Over the next two weeks, Latte will publish copies of documents signed by Mayor Pike while he was employed by Skagit Council of Governments (SCOG) and Washington State Department of Transportation (WSDOT).

Please note that I will not tolerate any threats related to these postings.

The public has a right to know if Mayor Dan Pike was aware of the Hatch Act before he filed to run for public office.

I pray that this is the last time I have to post an article on this topic.

Even I'm nauseated by the repetitive behavior of a few, disgruntled ex-campaign supporters (and members of the media) who can't seem to get it thorough their head that local, state and federal law applies to each and every one of us.

Elected or not.

No one at Latte Republic forced Mayor Pike to violate state and federal campaign laws. He made that decision completely on his own.

Sunday, November 16, 2008

Toxic Contamination in Bellingham Bay Sediments

What are the hazards associated with Open Water Disposal of Toxic Marine Sediments?

The Encyclopedia of Public Health tells us that "there are three main direct public health risks from open water dumping: (1) occupational accidents, injuries, and exposures; (2) exposure of the public to hazardous or toxic materials washed up on beaches; and (3) human consumption of marine organisms that have been contaminated by open water disposal. Periodically, medical and other wastes from both legal and illegal dumping have washed up on beaches, resulting in exposure to beachgoers and, in some cases, the closure of beaches until the wastes could be removed. Consumption of fish and shellfish contaminated from radioactive wastes may pose a serious problem worldwide because of nuclear waste dumping in the oceans."

The Washington State Department of Ecology has compiled a database that stores all measurable toxic sediment contamination in Puget Sound.

John Dohrmann, of the Puget Sound Water Quality Action Team tells us the "best available estimate is that out of 3,200 square miles of submerged lands, 6.4 square miles are so contaminated as to require active cleanup. One square mile can be addressed through capping in place. The other 5.4 square miles will require dredging of between 3.9 and 12.4 million cubic yards. The larger dredging volume would cover a football field with a pile half a mile high."

Bellingham Bay has 12 listed clean up sites (including two former superfund sites related to G.P. and the Oeser Corporation Superfund site) that will require dredging and capping to address toxic sediment contamination that threatens the health and safety of Bellingham residents.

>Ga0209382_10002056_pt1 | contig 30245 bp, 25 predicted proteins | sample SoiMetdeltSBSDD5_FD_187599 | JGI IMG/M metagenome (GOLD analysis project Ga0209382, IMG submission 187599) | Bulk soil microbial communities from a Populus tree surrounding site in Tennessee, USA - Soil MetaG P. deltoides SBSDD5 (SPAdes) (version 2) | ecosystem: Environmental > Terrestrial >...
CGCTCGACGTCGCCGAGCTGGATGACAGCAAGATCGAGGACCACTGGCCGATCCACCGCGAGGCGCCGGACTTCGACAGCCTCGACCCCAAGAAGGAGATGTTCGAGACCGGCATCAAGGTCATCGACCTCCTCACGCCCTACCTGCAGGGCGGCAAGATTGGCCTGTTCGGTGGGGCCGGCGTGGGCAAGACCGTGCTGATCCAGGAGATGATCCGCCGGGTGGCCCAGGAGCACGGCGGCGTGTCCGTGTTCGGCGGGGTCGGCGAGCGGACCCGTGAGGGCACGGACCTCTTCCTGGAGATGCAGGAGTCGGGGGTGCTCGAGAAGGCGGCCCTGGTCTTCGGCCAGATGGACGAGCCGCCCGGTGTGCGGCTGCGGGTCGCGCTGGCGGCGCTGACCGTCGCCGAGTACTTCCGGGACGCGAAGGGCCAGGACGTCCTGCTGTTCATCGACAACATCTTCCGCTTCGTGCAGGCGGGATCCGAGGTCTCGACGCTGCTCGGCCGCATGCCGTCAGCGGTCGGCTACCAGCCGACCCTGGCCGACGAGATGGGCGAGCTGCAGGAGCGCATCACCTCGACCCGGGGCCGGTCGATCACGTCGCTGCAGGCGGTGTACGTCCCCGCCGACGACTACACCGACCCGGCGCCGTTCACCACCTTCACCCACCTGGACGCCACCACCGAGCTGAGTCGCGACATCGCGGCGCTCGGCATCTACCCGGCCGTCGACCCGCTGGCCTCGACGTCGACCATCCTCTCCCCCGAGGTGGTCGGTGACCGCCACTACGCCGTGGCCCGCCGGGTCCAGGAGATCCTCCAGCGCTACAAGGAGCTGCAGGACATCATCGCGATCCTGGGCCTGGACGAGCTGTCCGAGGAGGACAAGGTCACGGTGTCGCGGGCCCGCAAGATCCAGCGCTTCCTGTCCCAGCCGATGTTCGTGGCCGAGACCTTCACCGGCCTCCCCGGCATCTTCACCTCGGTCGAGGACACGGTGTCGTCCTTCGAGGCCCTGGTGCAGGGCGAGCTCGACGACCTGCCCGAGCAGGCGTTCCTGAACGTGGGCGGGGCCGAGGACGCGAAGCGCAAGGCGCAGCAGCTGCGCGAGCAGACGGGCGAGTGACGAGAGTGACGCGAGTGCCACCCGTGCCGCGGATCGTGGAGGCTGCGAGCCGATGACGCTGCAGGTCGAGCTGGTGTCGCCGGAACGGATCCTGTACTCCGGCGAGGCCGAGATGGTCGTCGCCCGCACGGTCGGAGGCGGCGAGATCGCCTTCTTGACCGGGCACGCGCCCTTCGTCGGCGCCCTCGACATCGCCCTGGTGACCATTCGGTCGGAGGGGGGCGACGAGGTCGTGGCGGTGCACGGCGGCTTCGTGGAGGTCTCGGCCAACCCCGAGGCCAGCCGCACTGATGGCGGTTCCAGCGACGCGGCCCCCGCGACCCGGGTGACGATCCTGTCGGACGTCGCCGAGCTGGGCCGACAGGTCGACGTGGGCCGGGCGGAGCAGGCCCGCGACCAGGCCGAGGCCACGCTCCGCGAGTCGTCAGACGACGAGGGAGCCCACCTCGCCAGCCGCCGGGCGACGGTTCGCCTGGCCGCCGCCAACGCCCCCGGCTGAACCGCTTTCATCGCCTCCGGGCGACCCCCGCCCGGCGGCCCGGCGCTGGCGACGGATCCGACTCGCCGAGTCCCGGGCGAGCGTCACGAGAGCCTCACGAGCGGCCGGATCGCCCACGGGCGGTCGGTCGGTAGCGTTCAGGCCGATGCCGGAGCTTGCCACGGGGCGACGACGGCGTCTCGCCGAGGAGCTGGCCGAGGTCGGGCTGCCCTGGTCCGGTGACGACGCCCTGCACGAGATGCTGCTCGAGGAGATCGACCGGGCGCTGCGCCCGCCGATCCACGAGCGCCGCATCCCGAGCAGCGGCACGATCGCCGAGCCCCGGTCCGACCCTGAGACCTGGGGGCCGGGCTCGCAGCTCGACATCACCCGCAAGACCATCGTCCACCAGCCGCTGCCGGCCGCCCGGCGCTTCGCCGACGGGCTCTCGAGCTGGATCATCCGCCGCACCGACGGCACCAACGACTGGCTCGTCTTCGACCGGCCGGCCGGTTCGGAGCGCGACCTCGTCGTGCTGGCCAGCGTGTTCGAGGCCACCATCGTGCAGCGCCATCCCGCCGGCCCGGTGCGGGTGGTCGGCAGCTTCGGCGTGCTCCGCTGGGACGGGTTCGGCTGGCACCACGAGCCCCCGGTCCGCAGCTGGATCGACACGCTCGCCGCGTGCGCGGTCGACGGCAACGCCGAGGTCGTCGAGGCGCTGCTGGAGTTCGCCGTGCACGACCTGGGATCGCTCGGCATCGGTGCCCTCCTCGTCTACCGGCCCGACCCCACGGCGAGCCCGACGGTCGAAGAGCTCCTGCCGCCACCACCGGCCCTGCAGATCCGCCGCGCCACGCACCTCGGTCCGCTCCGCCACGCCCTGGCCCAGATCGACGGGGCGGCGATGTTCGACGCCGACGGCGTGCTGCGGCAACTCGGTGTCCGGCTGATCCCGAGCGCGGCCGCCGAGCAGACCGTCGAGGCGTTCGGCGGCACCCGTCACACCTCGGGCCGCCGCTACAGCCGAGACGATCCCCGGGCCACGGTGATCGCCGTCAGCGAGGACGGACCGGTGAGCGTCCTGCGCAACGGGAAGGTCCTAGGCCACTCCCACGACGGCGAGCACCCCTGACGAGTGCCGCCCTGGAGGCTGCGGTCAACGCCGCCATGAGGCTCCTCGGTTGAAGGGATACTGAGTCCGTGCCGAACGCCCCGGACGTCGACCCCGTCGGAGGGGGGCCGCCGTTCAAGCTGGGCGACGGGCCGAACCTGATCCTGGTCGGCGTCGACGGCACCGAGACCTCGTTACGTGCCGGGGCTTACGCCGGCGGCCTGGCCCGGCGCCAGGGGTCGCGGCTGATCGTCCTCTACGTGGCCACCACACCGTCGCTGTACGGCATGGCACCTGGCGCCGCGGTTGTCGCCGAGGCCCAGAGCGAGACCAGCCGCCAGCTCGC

Concern about public health impacts of toxic marine sediments led to the creation of the Puget Sound Water Quality Authority. In 1987, the Puget Sound Water Quality Management Plan was developed. The goal of the Puget Sound Water Quality Management Plan is:

"To reduce and ultimately eliminate adverse effects on biological resources and humans from sediment contamination throughout the Sound by reducing or eliminating discharges of toxic contaminants and by capping, treating or removing contaminated sediments."

Toxic chemicals in urban hotspots such as Bellingham have been shown to harm shellfish, finfish, humans and Puget Sound wildlife.

Shell fish and fin fish may accumulate contaminants from water, sediments, or food in their tissues. This can result in concentrations of the contaminant many times higher than those found in the environment. The degree of bioaccumulation depends on the level of exposure and the mechanisms by which the organism expels, stores, or metabolically breaks down the contaminant. Other organisms, including humans that depend on shell fish or fin fish for food may also accumulate contaminants.

Public outrage over toxic sediment contamination was the catalyst for the creation of the Puget Sound Water Quality Authority in 1985 and the adoption of the Puget Sound National Estuary Program in 1988.

Beginning in the 1980's, scientists began to report that toxic marine sediments were causing diseases, like cancer and heavy metal toxicity, in fish, shellfish and humans who consumed sea food. Out of concern for public health and safety, state and county Public Health Departments began issuing warnings about consuming fish and shellfish from numerous contaminated sites. (But not Bellingham).

Public concern about the health effects of open water disposal sites led to the closure of about half of the disposal sites in Puget Sound. Only six open water disposal sites, including Bellingham Bay, remain open in the Puget Sound region today.

Nationally, state governments have closed open water disposal sites after testing revealed that open water disposal sites sites create new public health hazards. For example, sites have been closed in New York Harbor, Chesapeake Bay and the State of Maryland has banned open water disposal beginning in 2010.

Governor Granholm of Michigan signed an Executive Directive in 2004 prohibiting toxic material disposal in Michigan's waters.

But here in Bellingham, the city of subdued excitement, we are planning to allow the Port (with ecology's blessing) to dredge toxic marine sediment from a number of clean up sites and dump it right back into Bellingham Bay or the Rosario Open Water Disposal sites, without the benefit of aquatic confinement, protective skirting or capping.

Here's an interesting side note - the City of Bellingham, along with the Lummi Nation, submitted letters opposing the creation of an Open Water Disposal Site in Bellingham Bay in the 1980's due to concerns about public health...